elements of which the corps was composed were to a degree incongruous.
Of itself this fact should have caused Hooker to devote serious
attention to his right flank.



Hooker and Sickles have both stated that the plan of the former was to
allow this movement of Jackson’s to develop itself: if it was a retreat,
to attack the column at the proper time; if a tactical flank movement,
to allow it to be completed, and then thrust himself between the two
wings of Lee’s army, and beat them in detail. This admirable
generalization lacked the necessary concomitant of intelligent and
speedy execution.

Now, Hooker had his choice between two theories of this movement of
Jackson. It was a retreat from his front, either because Lee deemed
himself compromised, or for the purpose of making new strategic
combinations; or it was the massing of troops for a flank attack.
It could mean nothing else. Let us, then, do Hooker all the justice the
situation will allow.

All that had occurred during the day was fairly explainable on the
former hypothesis. If Jackson was passing towards Culpeper, he would
naturally send flanking parties out every road leading from the one his
own columns were pursuing, towards our lines, for strictly defensive
purposes. The several attacks of the day might have thus occurred.
This assumption was quite justifiable.

And this was the theory of Howard. He knew that Hooker had all the
information obtained along the entire line, from prisoners and scouts.
He naturally concluded, that if there was any reasonable supposition
that an attack from the west was intended, Hooker would in some way have
notified him. But, far from doing this, Hooker had inspected and
approved his position, and had ordered Howard’s reserve away. To be
sure, early in the morning, Hooker had told him to guard against an
attack on the right: but since then circumstances had absolutely
changed; Barlow had been taken from him, and he conjectured that the
danger of attack had passed. How could he assume otherwise?

Had he suspected an attack down the pike, had he received half an hour’s
warning, he could, and naturally would, assuming the responsibility of a
corps commander, have changed front to rear so as to occupy with his
corps the line along the east side of the Dowdall’s clearing, which he
had already intrenched, and where he had his reserve artillery. He did
not do so; and it is more easy to say that he was to blame, than to show
good cause for the stigma cast upon him for the result of this day.

However much Hooker’s after-wit may have prompted him to deny it,
his despatch of 4.10 P.M., to Sedgwick, shows conclusively that he
himself had adopted this theory of a retreat. “We know that the enemy
is flying,” says he, “trying to save his trains. Two of Sickles’s
divisions are among them.”

And it is kinder to Hooker’s memory to assume that he did not apprehend
a flank attack on this evening. If he did, his neglect of his position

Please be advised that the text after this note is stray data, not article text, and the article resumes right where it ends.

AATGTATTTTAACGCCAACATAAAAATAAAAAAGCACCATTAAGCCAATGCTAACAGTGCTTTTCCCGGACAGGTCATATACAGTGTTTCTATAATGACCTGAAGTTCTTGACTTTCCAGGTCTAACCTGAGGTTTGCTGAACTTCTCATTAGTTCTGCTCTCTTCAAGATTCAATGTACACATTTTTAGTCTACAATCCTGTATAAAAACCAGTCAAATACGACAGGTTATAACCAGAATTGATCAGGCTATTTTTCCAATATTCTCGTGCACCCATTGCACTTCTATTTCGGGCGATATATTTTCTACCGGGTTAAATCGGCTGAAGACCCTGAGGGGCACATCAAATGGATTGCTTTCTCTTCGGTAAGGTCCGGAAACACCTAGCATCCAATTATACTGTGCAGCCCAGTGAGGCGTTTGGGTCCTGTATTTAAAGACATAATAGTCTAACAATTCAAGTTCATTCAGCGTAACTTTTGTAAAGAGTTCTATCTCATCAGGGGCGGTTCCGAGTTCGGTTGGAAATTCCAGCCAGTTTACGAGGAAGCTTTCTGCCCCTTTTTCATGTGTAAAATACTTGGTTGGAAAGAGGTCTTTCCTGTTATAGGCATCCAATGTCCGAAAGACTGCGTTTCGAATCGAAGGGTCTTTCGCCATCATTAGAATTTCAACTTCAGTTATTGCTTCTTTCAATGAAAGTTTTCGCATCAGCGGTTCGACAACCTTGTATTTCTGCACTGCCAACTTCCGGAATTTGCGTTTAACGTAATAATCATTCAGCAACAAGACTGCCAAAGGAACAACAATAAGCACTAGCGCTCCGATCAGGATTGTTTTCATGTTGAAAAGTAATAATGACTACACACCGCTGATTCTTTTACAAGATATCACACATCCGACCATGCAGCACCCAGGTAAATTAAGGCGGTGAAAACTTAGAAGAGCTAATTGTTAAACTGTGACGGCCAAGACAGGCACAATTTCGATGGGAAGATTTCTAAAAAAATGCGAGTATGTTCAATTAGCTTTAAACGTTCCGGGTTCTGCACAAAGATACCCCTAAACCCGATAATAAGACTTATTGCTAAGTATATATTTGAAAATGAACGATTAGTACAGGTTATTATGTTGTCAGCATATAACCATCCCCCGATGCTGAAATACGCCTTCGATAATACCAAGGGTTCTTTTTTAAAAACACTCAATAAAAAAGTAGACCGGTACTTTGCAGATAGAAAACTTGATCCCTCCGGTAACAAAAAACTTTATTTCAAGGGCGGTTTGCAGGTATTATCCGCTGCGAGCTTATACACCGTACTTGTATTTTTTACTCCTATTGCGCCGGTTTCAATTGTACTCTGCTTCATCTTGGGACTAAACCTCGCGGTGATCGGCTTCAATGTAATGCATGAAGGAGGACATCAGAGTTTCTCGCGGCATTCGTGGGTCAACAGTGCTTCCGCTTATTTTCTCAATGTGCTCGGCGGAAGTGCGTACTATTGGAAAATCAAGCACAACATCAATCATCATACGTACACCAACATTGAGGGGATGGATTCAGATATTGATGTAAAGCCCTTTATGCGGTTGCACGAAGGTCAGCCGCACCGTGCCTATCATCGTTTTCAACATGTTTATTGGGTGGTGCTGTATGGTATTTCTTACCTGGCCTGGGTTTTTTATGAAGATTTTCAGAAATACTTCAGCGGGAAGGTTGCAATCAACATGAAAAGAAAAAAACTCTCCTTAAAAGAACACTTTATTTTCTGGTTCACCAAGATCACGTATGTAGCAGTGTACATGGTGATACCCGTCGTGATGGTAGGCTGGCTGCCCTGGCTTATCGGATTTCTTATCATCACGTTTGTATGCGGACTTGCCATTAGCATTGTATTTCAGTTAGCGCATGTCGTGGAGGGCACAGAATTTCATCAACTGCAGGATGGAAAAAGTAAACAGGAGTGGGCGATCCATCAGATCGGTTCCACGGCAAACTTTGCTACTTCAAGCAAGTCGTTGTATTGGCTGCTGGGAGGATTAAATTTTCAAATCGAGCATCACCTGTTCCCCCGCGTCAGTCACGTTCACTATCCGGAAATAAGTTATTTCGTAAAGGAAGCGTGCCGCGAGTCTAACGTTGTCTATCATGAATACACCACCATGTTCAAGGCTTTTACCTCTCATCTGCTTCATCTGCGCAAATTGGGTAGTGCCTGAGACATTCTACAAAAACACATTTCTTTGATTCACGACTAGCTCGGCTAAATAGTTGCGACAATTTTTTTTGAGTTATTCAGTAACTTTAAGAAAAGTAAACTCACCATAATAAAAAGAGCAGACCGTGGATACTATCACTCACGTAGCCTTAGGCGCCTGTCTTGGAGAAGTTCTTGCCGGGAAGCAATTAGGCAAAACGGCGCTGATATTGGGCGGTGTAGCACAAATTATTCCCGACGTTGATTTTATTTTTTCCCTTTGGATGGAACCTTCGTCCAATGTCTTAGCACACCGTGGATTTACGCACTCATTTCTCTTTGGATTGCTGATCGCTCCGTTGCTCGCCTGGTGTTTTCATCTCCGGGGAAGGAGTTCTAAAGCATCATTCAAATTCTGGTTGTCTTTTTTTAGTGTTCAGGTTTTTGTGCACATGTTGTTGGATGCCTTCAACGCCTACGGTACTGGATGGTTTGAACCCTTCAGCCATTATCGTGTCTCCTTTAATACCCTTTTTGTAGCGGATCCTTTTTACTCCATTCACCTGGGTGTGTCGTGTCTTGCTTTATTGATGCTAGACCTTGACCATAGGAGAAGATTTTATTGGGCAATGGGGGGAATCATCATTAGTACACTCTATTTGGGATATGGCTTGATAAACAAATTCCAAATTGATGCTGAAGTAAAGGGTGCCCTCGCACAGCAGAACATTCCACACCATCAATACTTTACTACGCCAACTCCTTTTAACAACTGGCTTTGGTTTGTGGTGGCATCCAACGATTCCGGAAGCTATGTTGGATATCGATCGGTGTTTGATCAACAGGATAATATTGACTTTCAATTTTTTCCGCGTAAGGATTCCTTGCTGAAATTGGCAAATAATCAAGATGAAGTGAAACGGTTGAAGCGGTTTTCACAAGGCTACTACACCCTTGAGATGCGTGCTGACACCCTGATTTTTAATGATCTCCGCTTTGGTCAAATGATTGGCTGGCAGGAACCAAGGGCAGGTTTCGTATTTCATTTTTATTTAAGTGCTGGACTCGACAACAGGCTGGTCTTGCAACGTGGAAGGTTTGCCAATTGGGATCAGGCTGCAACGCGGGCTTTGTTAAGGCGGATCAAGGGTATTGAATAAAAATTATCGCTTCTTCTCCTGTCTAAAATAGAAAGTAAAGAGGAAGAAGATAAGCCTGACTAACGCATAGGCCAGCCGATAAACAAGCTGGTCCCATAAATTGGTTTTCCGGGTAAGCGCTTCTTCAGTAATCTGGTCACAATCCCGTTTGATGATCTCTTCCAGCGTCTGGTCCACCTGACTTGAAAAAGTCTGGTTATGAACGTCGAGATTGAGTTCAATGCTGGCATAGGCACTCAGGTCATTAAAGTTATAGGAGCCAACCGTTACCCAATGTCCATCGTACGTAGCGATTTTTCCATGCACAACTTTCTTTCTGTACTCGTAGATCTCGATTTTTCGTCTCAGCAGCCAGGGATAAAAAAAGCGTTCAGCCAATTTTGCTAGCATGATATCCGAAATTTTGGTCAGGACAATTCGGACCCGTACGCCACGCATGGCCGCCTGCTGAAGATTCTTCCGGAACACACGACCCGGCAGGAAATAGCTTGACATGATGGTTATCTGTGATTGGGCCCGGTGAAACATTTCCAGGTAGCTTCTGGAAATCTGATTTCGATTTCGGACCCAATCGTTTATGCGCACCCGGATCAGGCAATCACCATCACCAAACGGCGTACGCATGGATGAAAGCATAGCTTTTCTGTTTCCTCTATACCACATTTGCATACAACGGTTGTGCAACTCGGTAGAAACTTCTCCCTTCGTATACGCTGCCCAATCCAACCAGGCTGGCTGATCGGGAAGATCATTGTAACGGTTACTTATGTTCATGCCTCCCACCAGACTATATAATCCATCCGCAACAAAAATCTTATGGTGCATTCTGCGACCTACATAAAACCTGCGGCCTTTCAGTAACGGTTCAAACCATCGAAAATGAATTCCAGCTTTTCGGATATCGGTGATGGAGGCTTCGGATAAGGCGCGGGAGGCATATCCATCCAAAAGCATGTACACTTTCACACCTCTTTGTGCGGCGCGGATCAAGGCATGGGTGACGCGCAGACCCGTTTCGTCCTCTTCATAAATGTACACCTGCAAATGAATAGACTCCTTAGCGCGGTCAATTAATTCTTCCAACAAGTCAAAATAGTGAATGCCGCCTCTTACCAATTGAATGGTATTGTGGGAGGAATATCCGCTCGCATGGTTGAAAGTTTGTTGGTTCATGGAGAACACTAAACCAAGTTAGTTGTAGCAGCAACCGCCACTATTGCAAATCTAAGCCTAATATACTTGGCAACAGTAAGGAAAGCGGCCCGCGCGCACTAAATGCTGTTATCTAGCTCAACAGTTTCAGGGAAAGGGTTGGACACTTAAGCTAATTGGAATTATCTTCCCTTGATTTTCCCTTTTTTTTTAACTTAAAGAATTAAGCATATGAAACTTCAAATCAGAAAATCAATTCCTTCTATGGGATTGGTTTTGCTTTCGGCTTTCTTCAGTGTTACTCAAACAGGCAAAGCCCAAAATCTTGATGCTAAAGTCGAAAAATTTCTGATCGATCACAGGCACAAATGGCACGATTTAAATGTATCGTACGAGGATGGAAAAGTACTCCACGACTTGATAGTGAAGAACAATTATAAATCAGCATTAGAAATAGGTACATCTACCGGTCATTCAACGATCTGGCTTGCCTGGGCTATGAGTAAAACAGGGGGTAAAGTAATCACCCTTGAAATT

was criminal. Let us glance at the map.

We know how the Eleventh Corps lay, its reserve removed, with which it
might have protected a change of front, should this become necessary,
and itself facing southerly. What was on its left, to move up to its
support in case of an attack down the pike? Absolutely not a regiment
between Dowdall’s and Chancellorsville, and near the latter place only
one division available. This was Berry’s, still luckily massed in the
open north of headquarters. And to Sickles’s very deliberate movement
alone is due the fact that Berry was still there when the attack on
Howard burst; for Sickles had bespoken Berry’s division in support of
his own advance just at this juncture.

Birney, who was the prop of Howard’s immediate left, had been advanced
nearly two miles through the thickets to the south to attack an
imaginary enemy. Whipple had followed him. Of Slocum’s corps, Williams
had been sent out “two or three miles,” to sweep the ground in his front,
and Geary despatched down the plank road “for the purpose of cutting off
the train of the enemy, who was supposed to be in retreat towards
Gordonsville.” To oppose the attack of a column of not far from
twenty-five thousand men, there was thus left a brigade front of four
small regiments, and the flank of a corps of eight thousand men more,
without reserves, and with no available force whatever for its support,
should it be overwhelmed.

Is any criticism needed upon this situation? And who should be
responsible for it?

In a defensive battle it is all-important that the general in command
should hold his troops well in hand, especially when the movements of
the enemy can be concealed by the terrain. The enemy is allowed his
choice of massing for an attack on any given point: so that the ability
to concentrate reserve troops on any threatened point is an
indispensable element of safety. It may be assumed that Hooker was,
at the moment of Jackson’s attack, actually taking the offensive.
But on this hypothesis, the feebleness of his advance is still more
worthy of criticism. For Jackson was first attacked by Sickles as early
as nine A.M.; and it was six P.M. before the latter was ready to move
upon the enemy in force. Such tardiness as this could never win a